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Getting to know Montreal Canadiens #63 pick Riley Kidney

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A smart, skilled centre from the QMJHL joins the Canadiens’ prospect pool.

2018 Memorial Cup - Game Five Photo by Marissa Baecker/Getty Images

For the 63rd selection in the 2021 NHL Draft, the Montreal Canadiens looked to their own backyard so to speak, taking Riley Kidney from the Acadie-Bathurst Titan of the QMJHL. The general consensus around Kidney is that he will be more of a long-term project for the club, but there is a lot to like about his game.

Birthplace: Halifax, Nova Scotia
Date of birth: March 25, 2003
Shoots: Left
Position: Centre
Height: 5’11”
Weight: 168 lbs.
Team: Acadie-Bathurst Titan (QMJHL)

He had a solid 2020-21 season with the Titan, putting up 38 points in 33 games. What likely put him on the Habs radar, however, was his explosion of 17 points in just nine playoff games that same season. I actually caught one of his playoff games and have to say he stood out a lot as a highly skilled player at the junior level.

Elite Prospects

In his zoom interview after being drafted, Kidney was asked who would be his model in the NHL and he gave a rather interesting answer. He told the media he sees himself as an offensive centre and tries to model his game after the likes of Nick Suzuki and Mitch Marner. Lofty comparisons to be sure, but he possesses some of the same elements as those players.

He specifically mentioned their high hockey IQs, which is apt considering that was one of the things scouts praised about him heading into the draft. From Hockey Prospect:

“To conclude on Kidney, we love players who have a top-notch hockey IQ, and Kidney fits that category perfectly. If he can improve his speed and his dynamism on the ice, he has the potential to become a good pro down the road.”

I think that quote pretty much sums it up. Kidney has high-level puck skills and can embarrass defenders with his moves. Similar to the aforementioned Suzuki, however, he often likes to use those moves to set up space to engage his elite vision and passing skills to provide gifts to his teammates. You see him often throwing perfect, no-look passes to trailing linemates to give them easy goals.

His areas for improvement mostly lie in his skating and strength. With a 5’11” frame, he needs to fill out a little more to compete better in puck battles. Most scouts note some great edgework from him but agree that he needs to work on his acceleration and top-end speed to succeed at the NHL level.

Also noted has been the need for him to increase his shooting frequency. Scouts have nothing but good things to say about his passing but do agree that he can sometimes look too hard for the passes where taking a shot would be the better option.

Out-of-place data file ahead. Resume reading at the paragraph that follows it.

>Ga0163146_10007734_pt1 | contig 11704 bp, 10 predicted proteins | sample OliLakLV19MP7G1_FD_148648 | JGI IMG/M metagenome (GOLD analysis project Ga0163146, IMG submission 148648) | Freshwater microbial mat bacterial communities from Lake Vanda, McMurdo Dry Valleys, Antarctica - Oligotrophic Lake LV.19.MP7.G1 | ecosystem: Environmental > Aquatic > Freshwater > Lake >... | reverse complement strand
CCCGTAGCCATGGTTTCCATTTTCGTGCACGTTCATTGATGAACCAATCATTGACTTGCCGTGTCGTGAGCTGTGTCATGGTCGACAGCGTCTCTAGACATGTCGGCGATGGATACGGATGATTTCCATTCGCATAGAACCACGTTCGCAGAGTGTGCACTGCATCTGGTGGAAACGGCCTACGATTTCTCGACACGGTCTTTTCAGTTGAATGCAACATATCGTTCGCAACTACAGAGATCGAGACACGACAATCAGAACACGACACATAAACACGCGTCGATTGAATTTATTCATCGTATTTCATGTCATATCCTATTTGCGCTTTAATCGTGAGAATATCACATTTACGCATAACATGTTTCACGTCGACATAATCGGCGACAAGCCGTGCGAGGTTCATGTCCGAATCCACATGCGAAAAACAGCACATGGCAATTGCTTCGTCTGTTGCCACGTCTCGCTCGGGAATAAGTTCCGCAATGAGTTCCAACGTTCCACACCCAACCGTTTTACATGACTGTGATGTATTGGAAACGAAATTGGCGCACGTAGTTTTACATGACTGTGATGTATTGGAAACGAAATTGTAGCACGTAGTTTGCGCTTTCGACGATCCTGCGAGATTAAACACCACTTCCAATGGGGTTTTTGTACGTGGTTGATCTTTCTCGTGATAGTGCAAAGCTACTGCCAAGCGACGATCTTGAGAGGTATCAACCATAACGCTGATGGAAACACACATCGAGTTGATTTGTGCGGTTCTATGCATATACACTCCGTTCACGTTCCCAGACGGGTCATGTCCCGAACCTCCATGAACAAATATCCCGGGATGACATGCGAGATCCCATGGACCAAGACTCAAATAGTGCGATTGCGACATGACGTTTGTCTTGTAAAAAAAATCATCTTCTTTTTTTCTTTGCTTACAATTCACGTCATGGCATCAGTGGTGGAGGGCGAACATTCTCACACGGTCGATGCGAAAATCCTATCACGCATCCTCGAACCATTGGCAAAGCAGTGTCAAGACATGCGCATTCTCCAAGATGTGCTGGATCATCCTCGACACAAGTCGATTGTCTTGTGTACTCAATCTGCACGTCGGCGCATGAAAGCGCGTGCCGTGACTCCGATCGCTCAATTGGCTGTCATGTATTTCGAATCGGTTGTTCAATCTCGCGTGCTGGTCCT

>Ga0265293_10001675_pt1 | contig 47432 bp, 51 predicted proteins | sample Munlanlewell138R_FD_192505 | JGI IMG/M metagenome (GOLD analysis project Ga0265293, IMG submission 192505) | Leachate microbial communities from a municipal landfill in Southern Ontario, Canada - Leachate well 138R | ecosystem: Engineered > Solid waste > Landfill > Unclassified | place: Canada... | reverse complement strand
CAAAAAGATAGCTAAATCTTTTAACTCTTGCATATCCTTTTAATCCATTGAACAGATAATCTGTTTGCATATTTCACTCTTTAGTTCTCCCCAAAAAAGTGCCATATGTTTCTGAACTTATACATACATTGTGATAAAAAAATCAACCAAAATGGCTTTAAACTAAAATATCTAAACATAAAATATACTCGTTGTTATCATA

Mitch Brown

From Mitch Brown’s tracking, we can see why skating and strength are areas for improvement. His offensive numbers are sparkling, but he is lacking a little in offensive zone retrievals and defensive plays. Getting a little bigger and a little quicker on his feet should help him improve those numbers moving forward.

Conversely, this same tracking tells us some positives about his IQ and transitional play. Great numbers for controlled exits and entries suggest this is a player who thrives in transition. With the direction the Canadiens have been going in the last few years, this is something that will fit well with the team’s identity if and when he’s ready to make the jump.

It is also interesting that his shooting numbers stand out despite one of the knocks against him being that he doesn’t shoot enough. Perhaps it’s just a perception issue because he does focus so much on the passing game because Mitch’s data suggests he does get plenty of pucks on net.

He’ll surely be back with the Titan next season and is definitely a player to watch in our Catching the Torch series. The Titan will certainly lean on him and with a non-shortened season, a big year from him could go a long way to making the Canadiens look good for having chosen him.

Overall, I really like this pick. The puck skills and IQ are tough things to teach, and the areas where he needs work are things that you can absolutely fix with time. The Canadiens have decent centre depth at the moment, so there is no rush for Kidney to be an NHL player. They can take their time, and he really might look like a steal with hindsight in a few years.

That he’s already comparing himself to the likes of Marner and Suzuki shows some real confidence. Again, these are lofty comparisons, but he really does have some of the traits that make those two excellent NHL players. We can only hope the comparisons end up ringing true in a few years.

The level at which he processes the game is elite for his age, he just needs some of those tools to catch up with his brain.